SBJ/October 18 - 24, 2004/SBJ In Depth
Trying to solve attendance problems
Published October 18, 2004
Jeff Bouchy thinks the strongest promotional items today are the ones that make the old new again. Some of his most successful products are once-familiar items that are being reborn — to the delight of parents and kids alike — in a new context.
His Orlando-based Destroyer Promotional Products is the exclusive U.S. distributor of the Rubik’s Cube as a promotional product. The fad of the late 1970s and early ’80s is popping up as a sports giveaway — Destroyer has done them for the Seattle SuperSonics, the minor league baseball Aberdeen Ironbirds and others.
The strength of Rubik’s Cubes and other items like them is that they’re instantly appealing to kids but also draw in adults. A Rubik’s Cube doesn’t immediately say “sports” the way a rally towel or a miniature bat does, but sports events are increasingly becoming broad-based entertainment events anyway.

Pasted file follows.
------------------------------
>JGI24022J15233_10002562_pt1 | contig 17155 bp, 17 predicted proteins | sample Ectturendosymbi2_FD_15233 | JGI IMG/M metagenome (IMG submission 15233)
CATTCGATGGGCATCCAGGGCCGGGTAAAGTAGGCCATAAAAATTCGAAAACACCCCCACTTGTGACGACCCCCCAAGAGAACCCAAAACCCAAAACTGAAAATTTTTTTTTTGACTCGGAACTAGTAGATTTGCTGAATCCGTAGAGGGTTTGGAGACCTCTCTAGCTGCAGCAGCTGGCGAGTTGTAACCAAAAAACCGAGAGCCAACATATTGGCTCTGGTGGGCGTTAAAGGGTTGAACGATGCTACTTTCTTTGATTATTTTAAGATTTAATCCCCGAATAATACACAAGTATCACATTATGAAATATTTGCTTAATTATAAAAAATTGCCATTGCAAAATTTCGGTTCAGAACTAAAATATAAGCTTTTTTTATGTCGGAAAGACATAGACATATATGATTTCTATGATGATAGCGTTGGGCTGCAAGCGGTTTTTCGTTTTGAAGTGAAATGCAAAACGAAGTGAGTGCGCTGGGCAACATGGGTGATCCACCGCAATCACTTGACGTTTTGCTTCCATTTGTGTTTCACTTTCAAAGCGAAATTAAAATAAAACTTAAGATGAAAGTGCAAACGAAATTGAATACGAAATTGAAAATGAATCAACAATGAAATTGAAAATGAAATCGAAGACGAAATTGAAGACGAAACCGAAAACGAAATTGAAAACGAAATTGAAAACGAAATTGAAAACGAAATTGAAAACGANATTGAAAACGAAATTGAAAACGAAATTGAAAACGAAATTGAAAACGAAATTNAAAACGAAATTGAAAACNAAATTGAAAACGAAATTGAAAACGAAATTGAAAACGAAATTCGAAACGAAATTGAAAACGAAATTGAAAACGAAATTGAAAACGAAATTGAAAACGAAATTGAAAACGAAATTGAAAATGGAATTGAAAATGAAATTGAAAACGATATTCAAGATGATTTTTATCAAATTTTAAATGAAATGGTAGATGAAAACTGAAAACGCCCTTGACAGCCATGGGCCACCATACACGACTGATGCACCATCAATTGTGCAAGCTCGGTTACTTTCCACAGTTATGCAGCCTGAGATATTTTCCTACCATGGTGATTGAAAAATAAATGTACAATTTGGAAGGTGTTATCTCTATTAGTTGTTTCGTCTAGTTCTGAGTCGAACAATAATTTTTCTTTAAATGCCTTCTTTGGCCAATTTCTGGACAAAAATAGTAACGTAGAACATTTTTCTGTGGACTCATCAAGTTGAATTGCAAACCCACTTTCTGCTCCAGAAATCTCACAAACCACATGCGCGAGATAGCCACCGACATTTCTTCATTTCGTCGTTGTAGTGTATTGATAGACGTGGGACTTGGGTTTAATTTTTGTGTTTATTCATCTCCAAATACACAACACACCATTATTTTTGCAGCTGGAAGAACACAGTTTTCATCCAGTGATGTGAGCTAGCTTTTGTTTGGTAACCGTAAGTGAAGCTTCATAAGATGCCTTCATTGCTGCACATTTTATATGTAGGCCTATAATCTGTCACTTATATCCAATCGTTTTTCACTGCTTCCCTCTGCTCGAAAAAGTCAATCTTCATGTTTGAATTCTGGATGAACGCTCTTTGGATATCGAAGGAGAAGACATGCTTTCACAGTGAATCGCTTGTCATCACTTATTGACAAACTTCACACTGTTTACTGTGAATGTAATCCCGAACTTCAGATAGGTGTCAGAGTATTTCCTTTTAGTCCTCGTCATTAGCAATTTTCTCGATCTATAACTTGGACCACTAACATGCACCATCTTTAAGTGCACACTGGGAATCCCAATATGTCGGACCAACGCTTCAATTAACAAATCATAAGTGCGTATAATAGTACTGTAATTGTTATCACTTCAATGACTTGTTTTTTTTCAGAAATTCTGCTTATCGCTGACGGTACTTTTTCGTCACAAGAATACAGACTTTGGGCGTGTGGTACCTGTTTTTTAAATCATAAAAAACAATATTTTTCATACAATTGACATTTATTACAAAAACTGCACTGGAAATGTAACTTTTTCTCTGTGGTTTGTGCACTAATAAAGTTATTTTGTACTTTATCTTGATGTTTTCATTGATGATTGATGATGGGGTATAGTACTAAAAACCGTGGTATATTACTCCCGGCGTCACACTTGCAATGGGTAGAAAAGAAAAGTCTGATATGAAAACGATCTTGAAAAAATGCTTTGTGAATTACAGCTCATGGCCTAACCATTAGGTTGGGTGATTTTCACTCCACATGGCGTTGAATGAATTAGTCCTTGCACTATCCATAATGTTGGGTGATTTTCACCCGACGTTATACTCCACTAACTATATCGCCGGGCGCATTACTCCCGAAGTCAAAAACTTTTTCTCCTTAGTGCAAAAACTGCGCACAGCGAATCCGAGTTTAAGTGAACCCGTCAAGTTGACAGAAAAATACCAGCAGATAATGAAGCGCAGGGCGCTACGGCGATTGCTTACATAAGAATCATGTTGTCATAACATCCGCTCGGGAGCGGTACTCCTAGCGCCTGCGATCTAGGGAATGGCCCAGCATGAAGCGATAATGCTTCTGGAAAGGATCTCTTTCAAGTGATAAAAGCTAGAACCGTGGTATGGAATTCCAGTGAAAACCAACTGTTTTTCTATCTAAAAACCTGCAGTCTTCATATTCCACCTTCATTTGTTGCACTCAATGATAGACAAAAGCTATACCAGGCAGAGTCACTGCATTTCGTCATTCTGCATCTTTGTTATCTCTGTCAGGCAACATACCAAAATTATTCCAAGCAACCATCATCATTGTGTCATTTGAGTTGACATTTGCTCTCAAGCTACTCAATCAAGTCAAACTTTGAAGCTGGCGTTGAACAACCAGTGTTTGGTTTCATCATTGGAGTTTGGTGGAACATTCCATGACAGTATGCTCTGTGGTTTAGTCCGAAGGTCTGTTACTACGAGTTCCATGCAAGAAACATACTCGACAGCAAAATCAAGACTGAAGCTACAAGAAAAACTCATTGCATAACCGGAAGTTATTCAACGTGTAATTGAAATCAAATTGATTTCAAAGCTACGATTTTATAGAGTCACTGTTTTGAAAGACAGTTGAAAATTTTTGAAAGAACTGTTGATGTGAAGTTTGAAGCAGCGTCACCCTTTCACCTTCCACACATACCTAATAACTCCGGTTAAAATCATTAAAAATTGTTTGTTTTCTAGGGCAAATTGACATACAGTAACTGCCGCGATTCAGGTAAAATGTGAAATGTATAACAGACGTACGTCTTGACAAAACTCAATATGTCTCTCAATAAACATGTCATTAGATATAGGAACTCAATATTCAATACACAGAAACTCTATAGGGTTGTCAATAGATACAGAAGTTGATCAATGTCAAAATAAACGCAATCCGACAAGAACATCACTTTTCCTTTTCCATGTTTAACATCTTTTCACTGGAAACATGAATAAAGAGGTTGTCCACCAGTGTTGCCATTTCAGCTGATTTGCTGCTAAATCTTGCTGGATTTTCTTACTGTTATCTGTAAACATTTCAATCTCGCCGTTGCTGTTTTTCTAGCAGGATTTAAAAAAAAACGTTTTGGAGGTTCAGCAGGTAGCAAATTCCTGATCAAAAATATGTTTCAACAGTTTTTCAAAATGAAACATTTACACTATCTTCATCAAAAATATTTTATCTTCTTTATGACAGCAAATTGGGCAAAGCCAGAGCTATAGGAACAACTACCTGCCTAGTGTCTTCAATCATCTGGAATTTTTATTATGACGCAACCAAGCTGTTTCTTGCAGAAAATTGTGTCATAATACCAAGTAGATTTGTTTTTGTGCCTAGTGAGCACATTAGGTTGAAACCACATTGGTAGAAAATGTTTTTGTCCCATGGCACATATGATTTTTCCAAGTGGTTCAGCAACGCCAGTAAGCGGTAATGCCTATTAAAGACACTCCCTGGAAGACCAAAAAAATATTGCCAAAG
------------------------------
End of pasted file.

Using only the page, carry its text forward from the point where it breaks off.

The Rubik's cube is one retro approach that appeals to children and adults.
There are other ways to make the familiar new, Bouchy said. With poker enjoying success on television, some of his clients have bought team-logoed playing cards and held “Poker Nights” at the ballpark, with a local casino sponsor and fans playing for tickets and merchandise. The casinos provide the dealers, all wearing their official casino jackets to add to the fun.
Bouchy’s three-person company has revenue in the low seven figures. “Polyresin” items — such as bobbleheads, action figures and stadium replicas — make up 35 percent of his business, although 90 percent of this category is bobbleheads, Bouchy said. Apparel, mostly hats, makes up 29 percent. “Fan favorites,” such as logo balls, batting helmets, gloves and Rubik’s Cubes, are another 28 percent.
Despite his belief in making the old new again, Bouchy’s on the lookout for the next “new thing.” He’s done promotions with Wobblers, Eggsters and Alter Eggos — goofy miniatures all, visible at destroyerpp.com — as alternatives to bobbleheads, which he said are still hot among his mostly minor league clients.
“Minor leagues are the true barometer of promotions,” he said. “In the majors, people are coming to see star athletes and so much else. In the minors, a promotion can really make a difference.”
— Noah Liberman